Photographer Le Bich: I’m volunteering to work as a memory keeper

Monday, 2018-09-24 11:44:08
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Photographer Le Bich
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NDO – Photographer Le Bich, who is appreciated for his acclaimed photo collections of Vietnam’s folklore culture and festivals, is holding an exhibition entitled "Colours of Life’ at the Vietnamese Women's Museum in Hanoi, with 40 pictures on display capturing how Vietnamese women use their craftsmanship to preserve the cultural heritage of their villages.

The product of twelve years of numerous visits to traditional craft villages across Vietnam, the exhibition presents a passionate look of Le Bich into the life and people in the villages.

Bich granted an interview to Nhan Dan (People) Weekly Newspaper to talk more about the theme of the exhibition as well as his passion for Vietnam’s traditional culture in his works

Question: After years travelling across the country, what do you think about Vietnamese women?

Photographer Le Bich: I have an American friend who is a photographer. When he came to Hanoi, he was surprised to see that many Vietnamese women are doing jobs which are often taken by men.

I grew up at a time when our country was in its restructuring process after war, when women worked as hard as men. They were seen everywhere from construction sites to remote areas for cultivation, making significant contributions to the country’s construction and development.

In today’s life, a lot of Vietnamese women leave their home town in rural areas to head to big cities, embracing every hardship to earn a better income and improve the lives of their husbands and children.

Women have also played an important role in many traditional craft villages in Vietnam, not only in preserving the crafts but also in regulating the household economy.

Can you tell us about the photographing of the pictures on display at the ‘Colours of Life’ exhibition?

My memories and work experience supported me during the over past 12 years in preparation for the exhibition.

I tried my best to photograph my characters in the most natural way, from their working environment to daily activities. Women’s beauty shines when they are working. Vietnamese women always keep working for their families and fatherland, and I highly respect and love that virtue.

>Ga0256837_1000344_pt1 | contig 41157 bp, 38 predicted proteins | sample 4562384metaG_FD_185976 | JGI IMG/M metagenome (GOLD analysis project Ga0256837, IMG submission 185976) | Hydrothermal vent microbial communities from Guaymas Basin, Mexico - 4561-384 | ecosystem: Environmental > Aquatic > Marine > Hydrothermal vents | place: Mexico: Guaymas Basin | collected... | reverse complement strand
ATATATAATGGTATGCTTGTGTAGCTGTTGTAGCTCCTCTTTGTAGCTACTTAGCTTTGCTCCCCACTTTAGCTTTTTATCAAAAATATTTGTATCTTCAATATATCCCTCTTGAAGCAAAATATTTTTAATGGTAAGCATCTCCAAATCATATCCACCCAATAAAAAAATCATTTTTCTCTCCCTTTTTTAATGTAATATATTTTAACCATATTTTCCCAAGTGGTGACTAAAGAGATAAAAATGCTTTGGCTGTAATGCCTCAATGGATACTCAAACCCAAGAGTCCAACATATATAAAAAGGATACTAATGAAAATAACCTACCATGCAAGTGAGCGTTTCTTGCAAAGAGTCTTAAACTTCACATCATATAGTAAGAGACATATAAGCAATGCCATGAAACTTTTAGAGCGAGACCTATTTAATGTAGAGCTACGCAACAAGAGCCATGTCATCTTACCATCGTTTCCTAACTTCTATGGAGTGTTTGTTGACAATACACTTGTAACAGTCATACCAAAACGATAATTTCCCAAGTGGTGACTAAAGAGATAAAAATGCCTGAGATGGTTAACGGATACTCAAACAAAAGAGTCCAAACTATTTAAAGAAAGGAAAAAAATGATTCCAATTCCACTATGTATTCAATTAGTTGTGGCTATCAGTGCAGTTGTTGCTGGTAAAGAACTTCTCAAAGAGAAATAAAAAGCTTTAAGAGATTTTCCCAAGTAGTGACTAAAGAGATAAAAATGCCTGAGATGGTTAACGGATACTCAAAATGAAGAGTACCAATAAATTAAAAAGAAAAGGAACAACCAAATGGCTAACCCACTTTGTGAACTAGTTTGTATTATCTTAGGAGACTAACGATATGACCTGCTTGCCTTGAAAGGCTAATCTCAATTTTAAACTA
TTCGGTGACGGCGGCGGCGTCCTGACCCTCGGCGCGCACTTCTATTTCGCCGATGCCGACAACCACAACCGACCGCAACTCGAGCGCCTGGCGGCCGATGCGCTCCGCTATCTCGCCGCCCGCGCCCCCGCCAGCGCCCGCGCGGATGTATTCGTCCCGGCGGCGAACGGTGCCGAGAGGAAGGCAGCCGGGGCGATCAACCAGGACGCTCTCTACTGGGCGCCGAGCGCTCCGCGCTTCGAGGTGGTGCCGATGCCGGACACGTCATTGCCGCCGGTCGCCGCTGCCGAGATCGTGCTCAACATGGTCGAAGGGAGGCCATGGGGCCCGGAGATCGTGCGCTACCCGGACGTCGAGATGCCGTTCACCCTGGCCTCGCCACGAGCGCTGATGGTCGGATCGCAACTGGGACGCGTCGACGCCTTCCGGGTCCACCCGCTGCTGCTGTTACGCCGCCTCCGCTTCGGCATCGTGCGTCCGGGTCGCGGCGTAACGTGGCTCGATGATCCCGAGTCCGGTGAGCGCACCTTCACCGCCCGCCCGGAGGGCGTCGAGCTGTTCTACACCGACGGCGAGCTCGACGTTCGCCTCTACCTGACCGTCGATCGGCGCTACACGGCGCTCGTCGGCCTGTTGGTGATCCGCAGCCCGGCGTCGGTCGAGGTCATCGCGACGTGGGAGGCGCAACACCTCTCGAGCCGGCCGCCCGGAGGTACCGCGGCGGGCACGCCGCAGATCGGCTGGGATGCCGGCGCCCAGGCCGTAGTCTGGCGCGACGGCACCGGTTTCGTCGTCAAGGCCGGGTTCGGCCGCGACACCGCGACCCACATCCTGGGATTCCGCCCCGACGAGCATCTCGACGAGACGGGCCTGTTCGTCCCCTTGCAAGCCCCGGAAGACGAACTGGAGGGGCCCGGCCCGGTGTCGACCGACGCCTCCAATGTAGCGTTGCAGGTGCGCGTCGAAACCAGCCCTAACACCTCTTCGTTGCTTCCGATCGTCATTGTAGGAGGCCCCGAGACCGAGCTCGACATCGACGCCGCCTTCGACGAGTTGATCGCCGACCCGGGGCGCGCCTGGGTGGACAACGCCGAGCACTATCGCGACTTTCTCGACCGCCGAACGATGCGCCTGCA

Why did you choose women as the major theme of the exhibition?

I took up photography in 2005 with a focus on such topics as cultural heritages, traditional culture in villages, and traditional craft villages.

After more than ten years collaborating with a number of newspapers at home and abroad when I had gained enough experience, I hosted my first solo exhibition, ‘Colours of Life’. The exhibition on the theme of Vietnamese women is part of my grand collection on the country’s traditional craft villages.

I presented all of the exhibits and their copyrights to the Vietnam Women’s Museum for display.

Photographer Le Bich speaking at the opening ceremony of the ‘Colour of Life’ exhibition at the Vietnam Women’s Museum on August 30

Do you find folklore culture a diverse material to establish a position in your photography career?

Vietnam possesses rich culture with 54 ethnic groups, which is a huge treasure. The more I work in this field, the more I become interested in it.

Vietnamese culture can be traced down and observed clearly through indigenous culture practiced by locals in villages, communes, and hamlets. Therefore, abandoned wells, spring festivals, traditional customs and folk paintings become charming images which attract me the most.

The more I search for Vietnam’s national identity, the less knowledgeable I feel about myself, so I chose photography as my language. It is not only a strong way of capturing impressions but it is also convenient for archives. Being published in newspapers, holding exhibitions, and printing books are the best ways for archiving and sharing.

Your photos have shown that there are many craft villages which have been forgotten in today’s life. Do you think that you are now working as a memory keeper?

The development process might break down traditional values in villages and communes. It is an inevitable rule. So I think that it is better if we take immediate actions to preserve and safeguard our traditional values.

I am a member of a photojournalist club, most of the club’s 70 members are working in current affairs, economics and entertainment. A few of them follow the themes of traditional culture.

I have met with many people working in the museum sector and researchers, who say that they lack a good source of documentary photos on traditional culture and the fading of ethnic minority groups’ culture.

Many beautiful things in the past are disappearing in today’s life. In many craft villages, there is only one craftsman still standing. In many villages, the shines are so downgraded that it could collapse in the very near future. In many localities, traditional festivals have changed far from their original version. Many good behaviours and codes of conducts have disappeared.

Therefore, the recording and preserving through documentary is absolutely necessary. And I am volunteering to work as a memory keeper.

Can you tell us about your upcoming projects?

In the time to come, I will stage a photo exhibition on traditional craft villages of minority ethnic groups, such as Tay, Nung, Dao, H’Mong, Cham and Khmer.

I hope that the event will help Vietnamese culture lovers learn more about the uniqueness of ethnic tribes.

I will also plan two other exhibitions, one on the last craftsmen of Vietnam’s folk paintings and the other on Vietnam’s ancient wells and the stories about them.

In addition, I will introduce a photo book on Vietnam’s folk paintings, which I co-created with two other authors.

Thank you so much for your sharing!